- Lillian Ngoyi was the first female member of the National Executive of the ANC
- She co-founded the ANC Women's League
- She passed away due to a heart condition in 1980
PAY ATTENTION: Click “See First” under the “Following” tab to see Briefly.co.za News on your News Feed!
The story of Lilian Ngoyi is one of triumph, struggle and endurance. South Africa’s mother of black resistance fought against the evils of racism and oppression throughout her life. Having passed away in 1980, Ngoyi did not taste the fruits of her labour.
A Bapedi woman from Sekhukhuneland in the historic Transvaal, Ngoyi dreamed of becoming an educator before she left school to support her family. She had various jobs as a cleaner, a nurse, and a representative in the Garments Workers’ Union before joining the ANC in 1952. A year later, she was arrested for protesting discriminatory race laws.
Soon after, in 1955, Ngoyi became the first woman involved in the National Executive of the ANC, Briefly.co.za discovered.
PAY ATTENTION: Do you want to know what's trending on Briefly.co.za? Join our WhatsApp group today.
Ngoyi strived for the liberation of women and along with beloved icons - Helen Suzeman, Charlotte Mxeke, Helen Joseph and Ida Mtwana - founded the ANC Women’s League.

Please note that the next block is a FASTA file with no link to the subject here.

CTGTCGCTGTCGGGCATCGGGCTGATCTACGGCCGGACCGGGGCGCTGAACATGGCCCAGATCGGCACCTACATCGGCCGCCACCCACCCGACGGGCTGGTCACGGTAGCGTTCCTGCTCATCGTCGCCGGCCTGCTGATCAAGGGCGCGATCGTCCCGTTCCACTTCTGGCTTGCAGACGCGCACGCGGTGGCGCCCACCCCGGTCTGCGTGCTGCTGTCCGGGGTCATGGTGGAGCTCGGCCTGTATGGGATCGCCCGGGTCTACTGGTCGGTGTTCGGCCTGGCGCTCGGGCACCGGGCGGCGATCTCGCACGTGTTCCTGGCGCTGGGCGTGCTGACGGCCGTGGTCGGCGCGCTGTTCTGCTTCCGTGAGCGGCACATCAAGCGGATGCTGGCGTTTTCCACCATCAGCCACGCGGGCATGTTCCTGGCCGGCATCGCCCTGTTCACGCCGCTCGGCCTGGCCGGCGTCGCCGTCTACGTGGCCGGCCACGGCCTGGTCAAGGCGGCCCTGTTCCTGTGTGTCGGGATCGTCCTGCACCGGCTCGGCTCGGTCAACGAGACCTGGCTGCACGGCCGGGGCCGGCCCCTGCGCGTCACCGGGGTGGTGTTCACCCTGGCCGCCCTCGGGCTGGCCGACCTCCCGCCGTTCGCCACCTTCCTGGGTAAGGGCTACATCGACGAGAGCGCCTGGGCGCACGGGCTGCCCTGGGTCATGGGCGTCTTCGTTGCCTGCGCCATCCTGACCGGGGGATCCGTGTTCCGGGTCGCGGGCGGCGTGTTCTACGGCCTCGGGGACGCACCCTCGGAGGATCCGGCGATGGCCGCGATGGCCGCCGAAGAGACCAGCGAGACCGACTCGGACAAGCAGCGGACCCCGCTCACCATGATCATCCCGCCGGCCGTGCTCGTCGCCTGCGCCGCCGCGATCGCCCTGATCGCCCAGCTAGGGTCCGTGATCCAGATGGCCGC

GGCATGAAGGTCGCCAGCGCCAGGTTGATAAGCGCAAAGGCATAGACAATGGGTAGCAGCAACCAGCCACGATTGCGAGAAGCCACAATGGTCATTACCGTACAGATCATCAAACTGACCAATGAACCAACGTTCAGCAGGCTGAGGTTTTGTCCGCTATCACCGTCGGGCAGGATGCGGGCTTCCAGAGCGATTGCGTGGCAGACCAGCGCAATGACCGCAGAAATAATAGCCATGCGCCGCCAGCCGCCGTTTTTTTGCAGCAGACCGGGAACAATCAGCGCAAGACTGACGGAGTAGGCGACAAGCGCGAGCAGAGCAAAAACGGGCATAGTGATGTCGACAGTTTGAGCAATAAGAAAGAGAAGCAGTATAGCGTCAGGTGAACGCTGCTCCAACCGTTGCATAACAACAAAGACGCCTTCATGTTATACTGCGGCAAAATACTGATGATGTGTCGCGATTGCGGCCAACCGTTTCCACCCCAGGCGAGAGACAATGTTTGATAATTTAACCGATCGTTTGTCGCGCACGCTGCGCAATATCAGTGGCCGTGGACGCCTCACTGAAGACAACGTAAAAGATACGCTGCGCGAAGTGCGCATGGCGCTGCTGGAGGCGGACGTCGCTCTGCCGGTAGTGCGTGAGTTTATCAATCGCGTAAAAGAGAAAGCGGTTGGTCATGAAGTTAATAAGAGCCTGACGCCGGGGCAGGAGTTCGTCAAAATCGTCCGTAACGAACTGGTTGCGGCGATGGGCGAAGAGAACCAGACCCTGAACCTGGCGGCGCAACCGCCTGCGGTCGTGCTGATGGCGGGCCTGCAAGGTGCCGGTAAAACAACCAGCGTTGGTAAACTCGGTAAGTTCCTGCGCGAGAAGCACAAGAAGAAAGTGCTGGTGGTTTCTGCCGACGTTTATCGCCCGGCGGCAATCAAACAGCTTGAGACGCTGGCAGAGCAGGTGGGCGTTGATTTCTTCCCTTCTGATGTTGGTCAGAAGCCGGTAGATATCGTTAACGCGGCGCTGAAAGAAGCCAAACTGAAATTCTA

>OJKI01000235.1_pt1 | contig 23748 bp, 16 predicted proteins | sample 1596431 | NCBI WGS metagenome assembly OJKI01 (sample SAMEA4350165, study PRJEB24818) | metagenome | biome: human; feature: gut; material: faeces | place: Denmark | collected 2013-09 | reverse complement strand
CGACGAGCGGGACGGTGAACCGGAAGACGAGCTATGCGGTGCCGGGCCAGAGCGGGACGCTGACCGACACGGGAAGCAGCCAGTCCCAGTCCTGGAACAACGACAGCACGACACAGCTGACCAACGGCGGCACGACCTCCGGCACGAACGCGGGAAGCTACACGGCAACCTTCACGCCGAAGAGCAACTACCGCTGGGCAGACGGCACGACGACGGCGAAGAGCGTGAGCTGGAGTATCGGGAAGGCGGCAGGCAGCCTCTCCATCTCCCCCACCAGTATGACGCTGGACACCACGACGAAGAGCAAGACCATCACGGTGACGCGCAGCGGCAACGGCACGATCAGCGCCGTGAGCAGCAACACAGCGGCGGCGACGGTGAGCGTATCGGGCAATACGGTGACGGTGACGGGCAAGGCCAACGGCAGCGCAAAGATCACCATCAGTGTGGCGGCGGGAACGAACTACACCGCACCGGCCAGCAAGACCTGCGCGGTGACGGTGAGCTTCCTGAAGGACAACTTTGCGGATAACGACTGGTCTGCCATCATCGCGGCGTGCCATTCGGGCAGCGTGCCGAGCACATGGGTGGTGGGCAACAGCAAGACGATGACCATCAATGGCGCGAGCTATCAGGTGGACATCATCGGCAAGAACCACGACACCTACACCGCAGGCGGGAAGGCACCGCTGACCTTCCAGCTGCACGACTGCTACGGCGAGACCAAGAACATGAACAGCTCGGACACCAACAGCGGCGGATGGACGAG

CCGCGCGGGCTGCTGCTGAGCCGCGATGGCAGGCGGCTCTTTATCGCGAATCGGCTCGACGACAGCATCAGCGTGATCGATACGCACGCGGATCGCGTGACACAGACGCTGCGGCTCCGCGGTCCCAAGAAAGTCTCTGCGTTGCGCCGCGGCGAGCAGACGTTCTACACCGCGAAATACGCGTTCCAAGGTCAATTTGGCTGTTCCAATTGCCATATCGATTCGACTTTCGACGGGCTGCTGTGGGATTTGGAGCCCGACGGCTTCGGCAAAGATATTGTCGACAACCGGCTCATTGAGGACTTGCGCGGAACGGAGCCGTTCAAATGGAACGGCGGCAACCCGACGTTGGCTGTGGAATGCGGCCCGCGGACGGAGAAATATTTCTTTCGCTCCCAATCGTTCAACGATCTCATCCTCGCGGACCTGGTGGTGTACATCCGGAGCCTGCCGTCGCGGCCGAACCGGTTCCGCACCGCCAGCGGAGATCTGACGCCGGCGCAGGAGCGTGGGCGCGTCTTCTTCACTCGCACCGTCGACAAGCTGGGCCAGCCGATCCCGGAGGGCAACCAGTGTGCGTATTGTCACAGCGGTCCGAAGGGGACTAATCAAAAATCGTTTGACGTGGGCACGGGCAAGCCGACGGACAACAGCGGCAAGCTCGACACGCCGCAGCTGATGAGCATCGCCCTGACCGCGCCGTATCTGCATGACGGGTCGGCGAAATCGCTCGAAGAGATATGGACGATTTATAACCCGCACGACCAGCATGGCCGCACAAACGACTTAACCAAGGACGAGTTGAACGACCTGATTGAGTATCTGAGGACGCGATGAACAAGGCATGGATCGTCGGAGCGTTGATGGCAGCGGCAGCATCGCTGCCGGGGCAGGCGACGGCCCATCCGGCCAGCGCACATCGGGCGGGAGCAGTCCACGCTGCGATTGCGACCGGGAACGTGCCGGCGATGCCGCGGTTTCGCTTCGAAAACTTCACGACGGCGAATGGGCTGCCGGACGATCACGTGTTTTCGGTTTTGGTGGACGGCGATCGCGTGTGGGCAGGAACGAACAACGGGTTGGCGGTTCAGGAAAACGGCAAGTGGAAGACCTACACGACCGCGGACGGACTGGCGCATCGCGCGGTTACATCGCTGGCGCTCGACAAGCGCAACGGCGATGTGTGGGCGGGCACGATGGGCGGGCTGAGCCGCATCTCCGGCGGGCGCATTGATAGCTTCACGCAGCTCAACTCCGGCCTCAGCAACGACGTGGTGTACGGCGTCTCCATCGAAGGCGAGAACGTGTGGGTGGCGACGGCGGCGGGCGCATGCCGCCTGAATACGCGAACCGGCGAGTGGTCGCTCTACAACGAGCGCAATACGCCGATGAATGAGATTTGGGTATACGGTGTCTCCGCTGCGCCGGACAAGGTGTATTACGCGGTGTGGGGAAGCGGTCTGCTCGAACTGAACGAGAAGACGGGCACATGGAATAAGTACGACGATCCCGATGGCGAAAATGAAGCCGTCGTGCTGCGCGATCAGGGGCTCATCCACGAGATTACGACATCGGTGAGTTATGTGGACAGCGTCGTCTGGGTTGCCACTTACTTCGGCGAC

Ngoyi bravely led over 20 000 women in protest against pass laws on 9 August, 1956. The women marched to the Union Building building, declaring, “You strike a woman, you strike a rock.” She knocked on the door of the then-Prime Minister, JG Strijdom, to give him the petitions collected.
The anniversary of the momentous occasion has now come to be celebrated as National Women’s Day.
READ ALSO: ANC defends election lists, says tainted candidates won't hurt support
But the struggle was far from over and during the state of emergency in the 1960s, Ngoyi was arrested without trial, later spending five months in solitary confinement for her efforts to achieve peace for all South Africans. In total, 71 days of her life were unjustly spent in a Johannesburg prison.
Even after her sentence, she spent the rest of her life as a restricted person and her activities were hindered by the Apartheid government.
Ngoyi passed away in her Soweto home on 13 March, 1980 at the age of 68 due to a heart condition.
Enjoyed reading our story? Download BRIEFLY's news app on Google Play now and stay up-to-date with major South African news!
Source: Briefly News